Friday, 28 April 2017
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finance

Autumn 2014

Make sure your kids are financially smart

Teaching our children to be ‘money smart’ has become one of the new buzzwords in the education world. Clare Rimmer, Centre Director of Kip McGrath Lisburn reveals some of the best websites and Apps to help little minds learn to manage money.

Campaigners such as Martin Lewis from moneysavingexpert.com have always made an excellent case as to why money management should be included on the school curriculum and the introduction of financial education to the curriculum in England from September 2014 has brought this hot topic to the forefront of parents’ and teachers’ minds again.

The world has changed a lot since I was at school and the way in which people handle money has changed beyond recognition. It is easy to see why today’s schoolchildren might have trouble understanding the value of money. They watch us hand over credit cards to pay for shopping and buy goods online at the click of a button. Children just don’t see money transactions in the way that past generations have. That is why it is so important to teach our children the value of money and how to manage their own finances at as early an age as possible; to ensure we are raising independent, responsible and financially secure adults for the future.

Managing money is included as part of the current Mathematics and Numeracy curriculum for primary school aged children in Northern Ireland but if you want to give your kids some extra help at home: hands on experience is the key! Children know that understanding money means they will be able to spend YOUR money themselves. It’s the perfect opportunity to play games and get creative.

Start them young and make it fun. Get them earning their pocket-money with their brains! “I have a 20p, a 10p, a 5p and a 2p. How much money do I have in my hand?” The correct answer lets them keep the money!

Tackle the money minefield online.
MoneySense at Home from Ulster Bank is a website designed to help parents of children aged 11 to 17 start the conversation about money. If you are looking for advice on the best way to approach the subject this site provides helpful hints, tips and practical exercises on budgeting, managing debt and getting value for money, visit: W: moneysense.ulsterbank.co.uk. For children aged 7 to 11 the RBS Pocket Money site has lots of fun games and activities to engage little minds to start thinking about money matters. W: rbs-pocketmoney.co.uk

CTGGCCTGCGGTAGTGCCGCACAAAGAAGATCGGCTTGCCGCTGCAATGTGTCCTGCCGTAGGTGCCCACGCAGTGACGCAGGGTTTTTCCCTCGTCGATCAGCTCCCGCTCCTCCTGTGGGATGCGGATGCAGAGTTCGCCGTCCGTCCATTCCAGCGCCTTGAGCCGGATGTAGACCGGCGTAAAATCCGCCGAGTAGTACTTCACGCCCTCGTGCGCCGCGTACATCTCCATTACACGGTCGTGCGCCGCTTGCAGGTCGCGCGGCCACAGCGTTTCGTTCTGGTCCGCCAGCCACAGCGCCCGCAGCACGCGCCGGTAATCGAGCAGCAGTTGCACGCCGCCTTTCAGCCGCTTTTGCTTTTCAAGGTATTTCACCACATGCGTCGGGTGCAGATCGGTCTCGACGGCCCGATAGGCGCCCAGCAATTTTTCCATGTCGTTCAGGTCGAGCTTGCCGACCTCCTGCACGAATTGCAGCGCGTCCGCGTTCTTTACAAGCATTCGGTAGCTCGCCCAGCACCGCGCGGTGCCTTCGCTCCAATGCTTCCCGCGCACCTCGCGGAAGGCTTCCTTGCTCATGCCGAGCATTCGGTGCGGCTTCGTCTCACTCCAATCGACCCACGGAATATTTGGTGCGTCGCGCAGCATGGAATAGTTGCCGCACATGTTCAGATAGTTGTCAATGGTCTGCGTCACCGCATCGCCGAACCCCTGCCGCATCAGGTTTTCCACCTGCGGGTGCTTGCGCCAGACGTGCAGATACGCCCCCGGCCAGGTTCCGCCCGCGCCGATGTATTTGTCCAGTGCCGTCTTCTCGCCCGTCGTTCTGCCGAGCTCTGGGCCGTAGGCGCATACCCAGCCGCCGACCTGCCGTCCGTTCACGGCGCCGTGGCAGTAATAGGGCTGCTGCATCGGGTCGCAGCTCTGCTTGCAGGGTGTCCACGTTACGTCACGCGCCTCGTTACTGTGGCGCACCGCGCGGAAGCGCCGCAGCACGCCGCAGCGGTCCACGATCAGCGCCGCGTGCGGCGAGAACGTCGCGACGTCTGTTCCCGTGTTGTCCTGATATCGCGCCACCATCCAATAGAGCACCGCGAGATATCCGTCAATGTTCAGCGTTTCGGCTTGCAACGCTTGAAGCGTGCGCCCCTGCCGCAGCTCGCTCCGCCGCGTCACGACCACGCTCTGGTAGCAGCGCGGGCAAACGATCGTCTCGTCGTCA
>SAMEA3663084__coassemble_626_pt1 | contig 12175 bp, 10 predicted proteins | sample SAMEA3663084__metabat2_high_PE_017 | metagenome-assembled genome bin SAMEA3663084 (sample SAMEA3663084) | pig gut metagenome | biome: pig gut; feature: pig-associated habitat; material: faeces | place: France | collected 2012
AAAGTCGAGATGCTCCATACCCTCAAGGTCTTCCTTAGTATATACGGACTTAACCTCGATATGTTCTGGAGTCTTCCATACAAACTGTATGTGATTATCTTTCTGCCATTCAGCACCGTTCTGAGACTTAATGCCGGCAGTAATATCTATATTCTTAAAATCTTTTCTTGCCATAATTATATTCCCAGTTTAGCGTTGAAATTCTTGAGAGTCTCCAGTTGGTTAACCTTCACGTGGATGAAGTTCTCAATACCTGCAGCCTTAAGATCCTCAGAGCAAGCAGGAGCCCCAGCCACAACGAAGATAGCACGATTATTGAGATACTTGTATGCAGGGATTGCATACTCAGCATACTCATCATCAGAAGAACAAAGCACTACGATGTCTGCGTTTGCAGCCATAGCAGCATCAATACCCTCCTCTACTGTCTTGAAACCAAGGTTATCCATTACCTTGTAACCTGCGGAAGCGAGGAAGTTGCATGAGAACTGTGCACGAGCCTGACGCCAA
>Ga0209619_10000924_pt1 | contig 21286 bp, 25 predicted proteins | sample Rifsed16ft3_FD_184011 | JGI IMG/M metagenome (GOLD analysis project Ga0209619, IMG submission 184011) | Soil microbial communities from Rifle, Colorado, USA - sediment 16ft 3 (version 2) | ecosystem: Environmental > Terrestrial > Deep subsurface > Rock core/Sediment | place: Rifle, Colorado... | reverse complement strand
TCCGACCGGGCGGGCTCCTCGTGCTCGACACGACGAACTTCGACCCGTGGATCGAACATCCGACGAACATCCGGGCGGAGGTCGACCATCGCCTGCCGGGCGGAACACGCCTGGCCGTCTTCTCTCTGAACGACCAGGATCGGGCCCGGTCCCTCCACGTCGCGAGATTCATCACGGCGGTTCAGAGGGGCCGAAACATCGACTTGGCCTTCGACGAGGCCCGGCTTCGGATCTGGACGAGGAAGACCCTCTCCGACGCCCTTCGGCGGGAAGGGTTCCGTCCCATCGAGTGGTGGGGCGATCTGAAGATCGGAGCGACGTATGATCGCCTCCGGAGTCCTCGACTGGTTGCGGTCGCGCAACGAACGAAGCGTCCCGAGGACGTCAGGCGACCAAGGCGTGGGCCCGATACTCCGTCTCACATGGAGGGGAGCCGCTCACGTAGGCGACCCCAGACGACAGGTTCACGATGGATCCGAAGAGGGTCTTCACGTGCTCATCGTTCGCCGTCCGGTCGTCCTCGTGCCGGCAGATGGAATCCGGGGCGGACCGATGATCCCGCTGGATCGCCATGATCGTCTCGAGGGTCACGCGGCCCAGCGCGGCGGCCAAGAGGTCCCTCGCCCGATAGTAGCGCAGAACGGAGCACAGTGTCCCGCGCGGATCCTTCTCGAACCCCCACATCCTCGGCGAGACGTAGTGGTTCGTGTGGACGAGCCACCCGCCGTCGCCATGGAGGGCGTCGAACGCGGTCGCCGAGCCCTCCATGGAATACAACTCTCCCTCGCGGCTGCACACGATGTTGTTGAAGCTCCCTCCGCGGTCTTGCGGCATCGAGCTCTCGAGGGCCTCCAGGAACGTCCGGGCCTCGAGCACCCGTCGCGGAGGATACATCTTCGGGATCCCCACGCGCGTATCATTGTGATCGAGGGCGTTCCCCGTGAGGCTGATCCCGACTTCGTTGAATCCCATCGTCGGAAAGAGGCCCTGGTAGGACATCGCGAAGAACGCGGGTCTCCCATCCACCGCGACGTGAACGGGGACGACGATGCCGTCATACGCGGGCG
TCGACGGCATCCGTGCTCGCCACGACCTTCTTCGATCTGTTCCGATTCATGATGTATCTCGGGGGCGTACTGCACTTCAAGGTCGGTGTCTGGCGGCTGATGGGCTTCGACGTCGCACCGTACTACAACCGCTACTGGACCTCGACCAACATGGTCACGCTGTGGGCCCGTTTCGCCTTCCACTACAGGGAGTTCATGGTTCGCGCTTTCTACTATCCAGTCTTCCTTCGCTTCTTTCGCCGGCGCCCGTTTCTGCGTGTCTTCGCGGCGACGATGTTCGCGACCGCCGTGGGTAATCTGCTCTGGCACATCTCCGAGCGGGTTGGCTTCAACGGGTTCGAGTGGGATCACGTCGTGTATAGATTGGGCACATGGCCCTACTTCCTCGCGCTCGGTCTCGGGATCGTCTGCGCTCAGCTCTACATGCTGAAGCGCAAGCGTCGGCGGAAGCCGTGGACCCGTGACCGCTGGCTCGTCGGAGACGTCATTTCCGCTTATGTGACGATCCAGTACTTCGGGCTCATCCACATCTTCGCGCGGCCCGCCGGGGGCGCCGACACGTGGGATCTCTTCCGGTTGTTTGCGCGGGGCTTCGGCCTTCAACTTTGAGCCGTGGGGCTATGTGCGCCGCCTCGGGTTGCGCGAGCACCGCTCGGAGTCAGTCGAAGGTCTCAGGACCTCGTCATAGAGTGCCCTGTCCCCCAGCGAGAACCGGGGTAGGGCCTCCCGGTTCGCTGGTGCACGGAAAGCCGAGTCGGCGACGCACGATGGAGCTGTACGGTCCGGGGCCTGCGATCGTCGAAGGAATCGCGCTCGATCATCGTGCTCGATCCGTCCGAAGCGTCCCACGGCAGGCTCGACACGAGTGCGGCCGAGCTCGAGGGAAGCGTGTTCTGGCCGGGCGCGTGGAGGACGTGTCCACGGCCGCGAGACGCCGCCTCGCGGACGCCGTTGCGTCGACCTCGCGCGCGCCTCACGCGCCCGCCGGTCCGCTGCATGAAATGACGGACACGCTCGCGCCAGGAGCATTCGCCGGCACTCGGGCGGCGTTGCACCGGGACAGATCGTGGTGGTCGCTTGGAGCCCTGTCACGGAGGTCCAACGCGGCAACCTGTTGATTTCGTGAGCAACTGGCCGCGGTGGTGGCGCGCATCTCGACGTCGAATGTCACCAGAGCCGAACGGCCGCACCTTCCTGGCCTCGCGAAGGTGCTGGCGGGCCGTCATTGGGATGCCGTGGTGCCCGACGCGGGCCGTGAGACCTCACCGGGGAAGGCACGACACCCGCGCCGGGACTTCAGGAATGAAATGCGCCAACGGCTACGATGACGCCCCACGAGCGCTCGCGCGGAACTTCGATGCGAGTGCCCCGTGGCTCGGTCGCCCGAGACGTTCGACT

The goHenry App is a great way to teach your children financial responsibility online. My nine year old has recently started asking me to buy things for her online in return for handing her pocket money back to me. This App seems to have the solution – a pre-paid card linked to your own bank account allowing you to load on their pocket money. You can set a weekly allowance and add some tasks for them to complete before they receive the money. Saving goals can also be set, developing their understanding of the value of money and their ability to make good financial choices.

If you don’t like the idea of loading a pre-paid card then the Roosterbank App might be worth looking into. Its tag line is “Reinventing pocket money” and it works by allowing parents to set rewards and jobs for their children, resulting in them being taught to save and spend responsibly. The App allows children to view their savings, teaches them about bank statements and interest and when they can afford to buy something, they send the request through to you to purchase.

Similarly, the Goldstar Savings App is an online reward chart App that allows children to keep track of all their achievements and the money they earn for each chore or task they complete. Not only do they learn to become financially smart, but they also learn the importance of working hard to achieve success.

If you are looking for a fun way to engage your child and develop their fundamental understanding of money then try the Moneyville App, designed for children aged 4 to 9. Created by Danske Bank, Moneyville introduces children to the differences between income and expenditure through games set in an imaginary town. Children can earn coins doing a variety of tasks and then choose to spend them in the shop: making sure they have enough money to make their purchases. It’s a great introduction to money matters for younger children.

Clare Rimmer is Centre Director of Kip McGrath Lisburn. W: kipmcgrath.co.uk

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